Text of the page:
DAHLGREN, Va. – Congressional and military leaders broke
ground for a new facility considered vital to the Navy's Submarine Launched
Ballistic Missile (SLBM) Program, March 18.
Four speakers - Capt. Brian Durant, Vice Adm. Terry
Benedict, Rep. Rob Wittman, R-Va., and Sen. Tim Kaine, D-Va. - described the
building as crucial to the top-priority SLBM program responsible for 70 percent
of the nation's nuclear deterrent capability.
SLBM systems have provided a reliable, secure strategic
deterrent for the nation since 1960.
"What you do here today and in the future is
absolutely critical to the defense of our country," Benedict, the Navy's
Strategic Systems Programs (SSP) director, told a civilian and military
audience, predominantly Naval Surface Warfare Center Dahlgren Division (NSWCDD)
"The Ohio Replacement Program (ORP) and United
Kingdom's Vanguard Successor Program will require the expertise of Dahlgren in
order to be successful," said Benedict. "Your efforts have
specifically resulted in the 60 plus years of success for SSP and the Fleet
Ballistic Missile Program."
Wittman called the $22 million building, "a great
milestone" for the development of submarine launched ballistic missiles,
stating that it will enable Navy civilian scientists and engineers to keep
"our Fleet Ballistic Missile Programs on track".
The facility will feature state-of-the-art labs,
offices, and equipment for more than 300 NSWCDD Strategic and Computing Systems
Department scientists, engineers, and technical experts who develop, test, and
maintain the SLBM fire control and mission planning software.
"Our facilities are part of generating
readiness," said Wittman. "We want to ensure that you are working in
facilities that will enable you to do that job. Thank you for the fantastic
work you do."
NSWCDD has been a key member of the SLBM team since the
program's inception, and will continue throughout the next generation of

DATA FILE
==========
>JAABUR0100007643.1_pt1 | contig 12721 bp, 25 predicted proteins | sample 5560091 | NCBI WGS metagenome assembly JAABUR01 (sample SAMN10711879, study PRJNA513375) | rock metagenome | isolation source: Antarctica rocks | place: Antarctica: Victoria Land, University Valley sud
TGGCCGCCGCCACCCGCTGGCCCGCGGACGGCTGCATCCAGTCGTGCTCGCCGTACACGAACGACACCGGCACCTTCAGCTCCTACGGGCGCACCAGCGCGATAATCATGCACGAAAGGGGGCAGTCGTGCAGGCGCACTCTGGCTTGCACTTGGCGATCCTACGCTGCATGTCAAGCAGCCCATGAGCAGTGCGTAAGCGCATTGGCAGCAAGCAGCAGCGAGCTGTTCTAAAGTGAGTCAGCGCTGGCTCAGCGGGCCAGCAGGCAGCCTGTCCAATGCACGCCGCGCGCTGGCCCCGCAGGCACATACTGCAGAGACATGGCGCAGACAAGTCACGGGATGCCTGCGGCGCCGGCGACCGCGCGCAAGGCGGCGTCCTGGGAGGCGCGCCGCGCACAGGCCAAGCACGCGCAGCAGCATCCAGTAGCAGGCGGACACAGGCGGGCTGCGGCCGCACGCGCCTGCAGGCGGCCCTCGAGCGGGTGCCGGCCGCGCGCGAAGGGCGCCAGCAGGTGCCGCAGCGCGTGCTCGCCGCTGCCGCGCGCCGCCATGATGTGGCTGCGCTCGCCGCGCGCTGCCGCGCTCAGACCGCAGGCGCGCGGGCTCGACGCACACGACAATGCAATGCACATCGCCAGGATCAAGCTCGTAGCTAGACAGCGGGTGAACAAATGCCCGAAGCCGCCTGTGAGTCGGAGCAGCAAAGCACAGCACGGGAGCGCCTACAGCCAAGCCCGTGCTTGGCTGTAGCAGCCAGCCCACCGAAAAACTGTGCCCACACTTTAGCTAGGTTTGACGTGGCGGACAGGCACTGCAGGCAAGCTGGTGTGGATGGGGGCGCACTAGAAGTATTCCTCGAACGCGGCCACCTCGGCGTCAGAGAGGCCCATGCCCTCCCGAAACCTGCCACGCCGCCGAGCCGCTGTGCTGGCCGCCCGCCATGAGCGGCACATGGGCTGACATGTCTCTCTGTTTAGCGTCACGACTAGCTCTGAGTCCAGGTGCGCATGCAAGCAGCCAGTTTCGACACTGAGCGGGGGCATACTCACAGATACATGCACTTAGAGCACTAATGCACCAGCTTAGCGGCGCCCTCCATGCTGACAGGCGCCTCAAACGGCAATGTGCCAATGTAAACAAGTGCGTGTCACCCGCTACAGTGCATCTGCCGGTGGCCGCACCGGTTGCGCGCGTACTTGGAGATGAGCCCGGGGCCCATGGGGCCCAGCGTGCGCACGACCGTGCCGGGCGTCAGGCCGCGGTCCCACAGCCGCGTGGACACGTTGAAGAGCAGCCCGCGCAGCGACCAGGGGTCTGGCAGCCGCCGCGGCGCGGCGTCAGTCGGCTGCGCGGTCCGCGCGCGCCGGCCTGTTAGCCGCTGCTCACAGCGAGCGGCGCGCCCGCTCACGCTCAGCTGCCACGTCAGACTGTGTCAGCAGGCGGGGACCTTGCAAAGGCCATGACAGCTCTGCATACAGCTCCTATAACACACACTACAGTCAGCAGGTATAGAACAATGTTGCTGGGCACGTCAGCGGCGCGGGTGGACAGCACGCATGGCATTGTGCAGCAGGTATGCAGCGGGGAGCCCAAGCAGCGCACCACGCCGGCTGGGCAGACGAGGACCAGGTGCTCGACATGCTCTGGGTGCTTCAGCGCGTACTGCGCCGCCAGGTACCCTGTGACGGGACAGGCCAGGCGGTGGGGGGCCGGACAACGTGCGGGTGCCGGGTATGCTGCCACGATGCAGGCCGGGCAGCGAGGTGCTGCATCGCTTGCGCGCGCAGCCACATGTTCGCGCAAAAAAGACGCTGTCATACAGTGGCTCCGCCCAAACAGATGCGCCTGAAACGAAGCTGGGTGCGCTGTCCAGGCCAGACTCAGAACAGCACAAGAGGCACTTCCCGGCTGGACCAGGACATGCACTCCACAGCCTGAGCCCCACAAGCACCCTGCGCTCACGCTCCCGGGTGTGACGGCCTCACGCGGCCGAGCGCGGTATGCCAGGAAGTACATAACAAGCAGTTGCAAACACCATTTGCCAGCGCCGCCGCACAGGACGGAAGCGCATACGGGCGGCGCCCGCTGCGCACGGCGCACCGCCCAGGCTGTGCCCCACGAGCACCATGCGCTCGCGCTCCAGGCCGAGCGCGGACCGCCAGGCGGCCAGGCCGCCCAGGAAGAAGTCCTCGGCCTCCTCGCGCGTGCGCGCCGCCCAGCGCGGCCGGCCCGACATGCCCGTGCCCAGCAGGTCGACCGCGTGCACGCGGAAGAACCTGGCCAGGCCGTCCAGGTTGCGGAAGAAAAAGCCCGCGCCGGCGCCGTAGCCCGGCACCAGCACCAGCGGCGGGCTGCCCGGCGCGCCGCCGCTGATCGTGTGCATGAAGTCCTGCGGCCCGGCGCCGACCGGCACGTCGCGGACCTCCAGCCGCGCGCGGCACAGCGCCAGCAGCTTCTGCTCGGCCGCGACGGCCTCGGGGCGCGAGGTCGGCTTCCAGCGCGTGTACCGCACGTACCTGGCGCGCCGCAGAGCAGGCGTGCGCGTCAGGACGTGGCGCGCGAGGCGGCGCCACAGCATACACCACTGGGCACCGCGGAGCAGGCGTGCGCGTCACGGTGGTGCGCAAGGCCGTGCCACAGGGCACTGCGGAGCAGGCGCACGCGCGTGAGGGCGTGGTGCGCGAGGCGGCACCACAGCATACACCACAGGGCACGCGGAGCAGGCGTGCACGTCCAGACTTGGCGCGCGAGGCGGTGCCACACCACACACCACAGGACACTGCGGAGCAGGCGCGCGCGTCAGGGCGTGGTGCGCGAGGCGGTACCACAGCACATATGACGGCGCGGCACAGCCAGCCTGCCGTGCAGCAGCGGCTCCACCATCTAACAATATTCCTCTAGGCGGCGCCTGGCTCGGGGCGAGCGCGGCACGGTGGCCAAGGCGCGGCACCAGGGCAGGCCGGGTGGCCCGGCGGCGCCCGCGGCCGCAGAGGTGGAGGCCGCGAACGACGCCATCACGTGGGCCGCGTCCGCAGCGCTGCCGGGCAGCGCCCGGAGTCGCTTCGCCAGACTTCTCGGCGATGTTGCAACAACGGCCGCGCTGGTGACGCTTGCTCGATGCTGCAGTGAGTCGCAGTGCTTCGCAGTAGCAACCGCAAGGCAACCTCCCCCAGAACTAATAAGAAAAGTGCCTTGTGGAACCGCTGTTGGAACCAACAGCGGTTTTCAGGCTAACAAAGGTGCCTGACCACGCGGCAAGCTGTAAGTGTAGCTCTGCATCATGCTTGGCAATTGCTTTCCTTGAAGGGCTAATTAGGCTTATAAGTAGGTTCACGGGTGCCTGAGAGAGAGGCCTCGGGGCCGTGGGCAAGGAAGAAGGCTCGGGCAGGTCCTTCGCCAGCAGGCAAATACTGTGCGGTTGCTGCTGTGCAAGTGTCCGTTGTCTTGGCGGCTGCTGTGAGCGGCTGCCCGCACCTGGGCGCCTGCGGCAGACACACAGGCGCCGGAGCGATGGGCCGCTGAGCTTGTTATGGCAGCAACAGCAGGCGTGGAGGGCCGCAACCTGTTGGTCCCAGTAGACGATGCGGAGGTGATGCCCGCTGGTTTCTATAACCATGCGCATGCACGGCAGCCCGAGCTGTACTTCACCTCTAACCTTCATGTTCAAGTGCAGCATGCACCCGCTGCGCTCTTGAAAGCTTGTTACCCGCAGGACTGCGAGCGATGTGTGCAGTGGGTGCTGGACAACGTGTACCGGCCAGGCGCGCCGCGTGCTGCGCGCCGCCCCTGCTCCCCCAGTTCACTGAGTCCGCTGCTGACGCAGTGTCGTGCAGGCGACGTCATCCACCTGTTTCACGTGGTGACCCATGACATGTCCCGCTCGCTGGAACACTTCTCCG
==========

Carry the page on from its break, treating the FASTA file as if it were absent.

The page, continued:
submarine known as the new Ohio-Replacement Program.
The first Ohio Replacement Submarine - a future nuclear
submarine designed to replace the Trident missile-armed Ohio-class ballistic
missile submarines - is scheduled to begin construction in 2021.
The speakers emphasized that the NSWCDD facility will
help ensure that the Ohio Replacement Submarine remains a strategic deterrent
into the 2080s.
"Ohio Replacement submarines are important to how
we keep this nation safe," said Kaine, adding that, "this program is
helping our greatest ally (Great Britain) help make the world safer."
In addition to the new NSWCDD Missile Support Facility,
the Ohio Replacement Program will use facilities managed by the Naval Research
Laboratory, Naval Undersea Warfare Center, and several industrial and shipyard
sites to perform early evaluation of ship systems and subsystems.
In his welcoming remarks, Durant recounted Dahlgren's
history, especially its ability to deliver unique solutions to the warfighter,
from a tractor mounted gun during World War I to the current laser weapon
system deployed on USS Ponce (AFSB-1).
"As we break ground on this new facility housing
our Submarine Launched Ballistic Missile program, we mark another great
milestone in the history of NSWC Dahlgren," said Durant, pointing out that
the SLBM program has a long association with NSWCDD.
"From the beginning, the Navy looked to Dahlgren
for a solution," he recounted. "Our engineers demonstrated that the
division was uniquely qualified to undertake the work, in large part because of
its experience in ballistic computations and the computing capability that
existed at that time at Dahlgren."
The command's SLBM accomplishments culminated in Jan. 7,
1960 with the first launch of a Polaris missile from a submarine - the USS George
Over 56 years later, the NSWCDD commanding officer
reflected on the impact of that launch at the groundbreaking for the command's
new Missile Support Facility.
"As a testament to the high quality of work
performed here at Dahlgren, the commander of the USS George Washington
(SSBN-598) relayed to President Eisenhower the success of the first submarine
launched ballistic missile: Polaris - from the deep to target - perfect,"
Over the years, the Polaris Program evolved to the
Poseidon Program and then to the Trident Program, each with greater targeting
"In 1970, roughly five branches with 75 people were
working on SLBM programs," said Durant. "Today, our Strategic &
Computing Systems Department has nearly 300 people still working on SLBM. This
new facility is a testament to the value of their efforts and what it provides
to the nation and will continue to reinforce the foundations of the SLBM
program here at Dahlgren."